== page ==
Researchers from Case Western Reserve University have synthesized an artificial human prion, a scientific first that could eventually lead to treatments for Creutzfeldt-Jakob disease and other deadly brain-wasting disorders.
If you’ve heard of transmissible spongiform encephalopathies (TSEs) or bovine spongiform encephalopathy (also known as mad cow disease), you’ve heard of prions. In humans, these misfolded proteins give rise to Creutzfeldt-Jakob disease and other TSEs—devastating conditions with no known treatment or cure. The molecular processes involved in these brain-destroying disorders are poorly understood, but new research published this week in Nature represents a major advance in this area.
A Case Western Reserve University team led by Jiri G. Safar is now the first to create an artificial strain of human prions in the lab. Working with this strain, the researchers managed to uncover unique human-specific attributes that had previously eluded detection. And importantly, the new synthetic strain will now allow scientists to explore new avenues of research in the quest to find cures for TSEs.
“This accomplishment represents a watershed,” said Safar in a statement. “Until now our understanding of prions in the brain has been limited. Being able to generate synthetic human prions in a test tube as we have done will enable us to achieve a much richer understanding of prion structure and replication. This is crucial for developing inhibitors of their replication and propagation throughout the brain, which is essential for halting prion-based brain disease.”
Simply put, prions are a specific type of misfolded protein. While that may sound harmless, this misfolding triggers a cascade of despair in which prions latch on to healthy proteins nearby, causing the formation of microscopic holes in brain tissue. The ensuing domino effect turns portions of the brain into a sponge-like substance, leading to steady and irreversible deterioration.
In humans, Creutzfeldt-Jakob disease—the most common prion-based disorder—is known to cause dementia, memory loss, impaired motor skills, loss of vision, and eventually death. It tends to peak among adults between the ages of 60 to 65, which is why it’s often confused for Alzheimer’s disease. Around 90 percent of human prion diseases seem to arise spontaneously; 10 percent are the result of genetics, and less than one percent are the result of eating the remains of an infected animal. Disturbingly, prions in meat are not destroyed through conventional cooking methods. Cases of transmissible prion diseases are rare, but their long incubation periods (prion disease can hide in the brain for 30 years before it starts to inflict serious damage) and high resistance to treatment are cause for serious concern, “posing unprecedented and challenging problems to disease control and public health,” as the researchers write in their study.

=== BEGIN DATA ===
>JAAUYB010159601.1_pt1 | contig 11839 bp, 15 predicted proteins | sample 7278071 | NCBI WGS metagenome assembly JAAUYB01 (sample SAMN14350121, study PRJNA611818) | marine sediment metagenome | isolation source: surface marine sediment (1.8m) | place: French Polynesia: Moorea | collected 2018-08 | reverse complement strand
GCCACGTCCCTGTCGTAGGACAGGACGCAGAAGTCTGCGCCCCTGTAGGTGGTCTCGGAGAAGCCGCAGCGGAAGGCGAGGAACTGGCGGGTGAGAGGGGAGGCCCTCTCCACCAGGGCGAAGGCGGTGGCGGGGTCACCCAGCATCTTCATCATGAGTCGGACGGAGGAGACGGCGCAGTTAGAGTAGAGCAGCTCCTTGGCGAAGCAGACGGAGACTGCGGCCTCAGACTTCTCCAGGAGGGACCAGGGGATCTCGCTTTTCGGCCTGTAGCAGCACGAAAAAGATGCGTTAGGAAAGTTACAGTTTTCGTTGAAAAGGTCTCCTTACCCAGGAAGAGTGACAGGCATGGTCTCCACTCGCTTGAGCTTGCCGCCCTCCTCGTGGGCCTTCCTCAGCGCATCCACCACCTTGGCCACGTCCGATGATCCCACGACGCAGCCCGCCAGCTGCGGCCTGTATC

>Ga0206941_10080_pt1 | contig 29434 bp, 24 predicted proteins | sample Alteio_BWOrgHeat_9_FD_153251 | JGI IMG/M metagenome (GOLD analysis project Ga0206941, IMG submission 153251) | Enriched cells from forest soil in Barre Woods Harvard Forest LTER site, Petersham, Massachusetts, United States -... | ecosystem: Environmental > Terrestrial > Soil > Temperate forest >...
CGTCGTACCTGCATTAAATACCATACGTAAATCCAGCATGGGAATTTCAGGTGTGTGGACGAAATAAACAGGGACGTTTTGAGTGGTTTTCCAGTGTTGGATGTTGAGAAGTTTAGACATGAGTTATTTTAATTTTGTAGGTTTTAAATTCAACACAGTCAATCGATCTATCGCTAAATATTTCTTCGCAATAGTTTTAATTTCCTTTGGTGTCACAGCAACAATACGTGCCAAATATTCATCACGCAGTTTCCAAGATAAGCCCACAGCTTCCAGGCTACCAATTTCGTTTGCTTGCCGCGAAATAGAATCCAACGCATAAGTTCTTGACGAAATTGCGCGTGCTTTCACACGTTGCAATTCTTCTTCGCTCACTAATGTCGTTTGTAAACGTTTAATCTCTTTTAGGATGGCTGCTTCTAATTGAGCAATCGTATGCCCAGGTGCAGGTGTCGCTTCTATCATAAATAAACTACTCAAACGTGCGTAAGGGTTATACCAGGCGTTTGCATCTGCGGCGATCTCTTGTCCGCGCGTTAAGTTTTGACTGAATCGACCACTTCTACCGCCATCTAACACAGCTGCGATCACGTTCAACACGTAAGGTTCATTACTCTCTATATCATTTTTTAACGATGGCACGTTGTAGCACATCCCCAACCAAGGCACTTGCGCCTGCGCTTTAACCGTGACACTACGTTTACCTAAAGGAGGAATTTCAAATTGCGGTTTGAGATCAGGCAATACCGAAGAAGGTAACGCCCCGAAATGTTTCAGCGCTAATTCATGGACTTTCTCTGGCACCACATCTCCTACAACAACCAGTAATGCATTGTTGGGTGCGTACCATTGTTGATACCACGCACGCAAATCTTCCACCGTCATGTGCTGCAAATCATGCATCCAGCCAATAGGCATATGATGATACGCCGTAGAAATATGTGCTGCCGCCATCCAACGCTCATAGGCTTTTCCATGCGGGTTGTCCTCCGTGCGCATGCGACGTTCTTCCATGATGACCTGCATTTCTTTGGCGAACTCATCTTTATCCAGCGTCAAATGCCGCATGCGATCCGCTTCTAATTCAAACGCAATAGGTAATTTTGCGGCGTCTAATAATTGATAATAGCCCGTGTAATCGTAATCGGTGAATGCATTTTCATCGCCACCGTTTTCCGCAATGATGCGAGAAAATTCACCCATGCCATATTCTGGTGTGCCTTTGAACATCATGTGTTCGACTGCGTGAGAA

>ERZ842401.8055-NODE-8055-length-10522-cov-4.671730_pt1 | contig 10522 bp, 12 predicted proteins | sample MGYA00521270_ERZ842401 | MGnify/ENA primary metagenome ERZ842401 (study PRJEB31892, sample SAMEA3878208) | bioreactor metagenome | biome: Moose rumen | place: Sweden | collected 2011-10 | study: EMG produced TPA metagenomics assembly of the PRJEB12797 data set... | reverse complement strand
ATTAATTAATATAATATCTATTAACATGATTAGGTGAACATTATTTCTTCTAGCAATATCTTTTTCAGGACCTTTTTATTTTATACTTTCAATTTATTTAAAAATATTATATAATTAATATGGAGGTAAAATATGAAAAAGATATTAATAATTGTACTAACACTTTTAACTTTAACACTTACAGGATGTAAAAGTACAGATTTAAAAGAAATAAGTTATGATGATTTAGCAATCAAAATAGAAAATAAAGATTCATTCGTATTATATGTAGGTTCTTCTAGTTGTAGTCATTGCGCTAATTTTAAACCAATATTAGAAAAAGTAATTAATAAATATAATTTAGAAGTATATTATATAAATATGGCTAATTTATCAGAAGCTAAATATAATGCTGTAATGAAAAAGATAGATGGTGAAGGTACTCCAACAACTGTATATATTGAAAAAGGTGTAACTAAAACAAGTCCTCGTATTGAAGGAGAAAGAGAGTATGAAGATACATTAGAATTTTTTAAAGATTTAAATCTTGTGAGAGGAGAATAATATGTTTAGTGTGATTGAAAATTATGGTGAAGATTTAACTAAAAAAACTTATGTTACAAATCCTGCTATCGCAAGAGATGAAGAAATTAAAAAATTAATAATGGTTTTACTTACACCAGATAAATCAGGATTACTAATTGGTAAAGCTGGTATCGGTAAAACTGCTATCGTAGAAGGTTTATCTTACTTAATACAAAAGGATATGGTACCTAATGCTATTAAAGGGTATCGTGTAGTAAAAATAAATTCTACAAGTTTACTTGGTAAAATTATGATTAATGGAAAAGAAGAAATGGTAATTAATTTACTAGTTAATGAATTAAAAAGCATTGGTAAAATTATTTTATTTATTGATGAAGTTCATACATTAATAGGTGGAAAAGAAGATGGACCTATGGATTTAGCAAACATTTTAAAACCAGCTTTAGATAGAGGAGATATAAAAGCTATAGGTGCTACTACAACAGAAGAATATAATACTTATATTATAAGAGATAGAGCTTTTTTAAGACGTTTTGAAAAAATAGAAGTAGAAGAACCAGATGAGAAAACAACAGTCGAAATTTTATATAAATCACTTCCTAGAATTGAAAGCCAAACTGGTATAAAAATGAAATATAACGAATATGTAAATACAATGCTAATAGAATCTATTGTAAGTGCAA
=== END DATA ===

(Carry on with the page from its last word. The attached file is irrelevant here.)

The mechanics behind human prion misfolding are poorly understood, but this latest advance takes us a significant step closer to the answer. Previously, scientists had created synthetic prions specific to rodents, but these prions, while affecting mice and hamsters, were not infectious to humans. For the new study, Safar’s team took a genetically engineered human prion protein, and with some coaxing, managed to get E. coli bacteria to produce a highly destructive synthetic, or recombinant, human prion (previous studies showed that infectious rodent prions could be cultivated in bacteria). A critical aspect of the experiment was the contribution of a compound known as Ganglioside GMI—a cell molecule that regulates cell-to-cell communication. In this case, Ganglioside GMI was responsible for triggering infectious replication and transmission.
In tests, the resulting synthetic human prions were shown to be infectious to transgenic mice, which were “humanized,” or genetically altered to express a particular human protein. In two separate experiments, the recombinant human prion caused serious neurological dysfunction in infected mice after an average of 459 and 224 days. “The neuropathology, replication potency, and biophysical profiling suggest that a novel, particularly neurotoxic human prion strain was created,” declare the authors in the study. But to be fair, the effect of that this artificial prion might have on humans is unknown.
This new finding also furthers our understanding of how prion-based diseases work in the human brain. The rate and replication of an infection, the new research suggests, is determined by specific glitches in a molecule’s structure, and not by the mere presence of misfolded proteins. These molecular glitches occur in an area called the C terminal domain, which is known to control the growth rate of infectious prions.
We’re still a long way off from having a treatment or cure for transmissible spongiform encephalopathies, but scientists now have the means to create synthetic human prions in the lab. This will undoubtedly aid future studies as synthetic nonhuman prions, while reasonably informative, were not able to convey the full human story.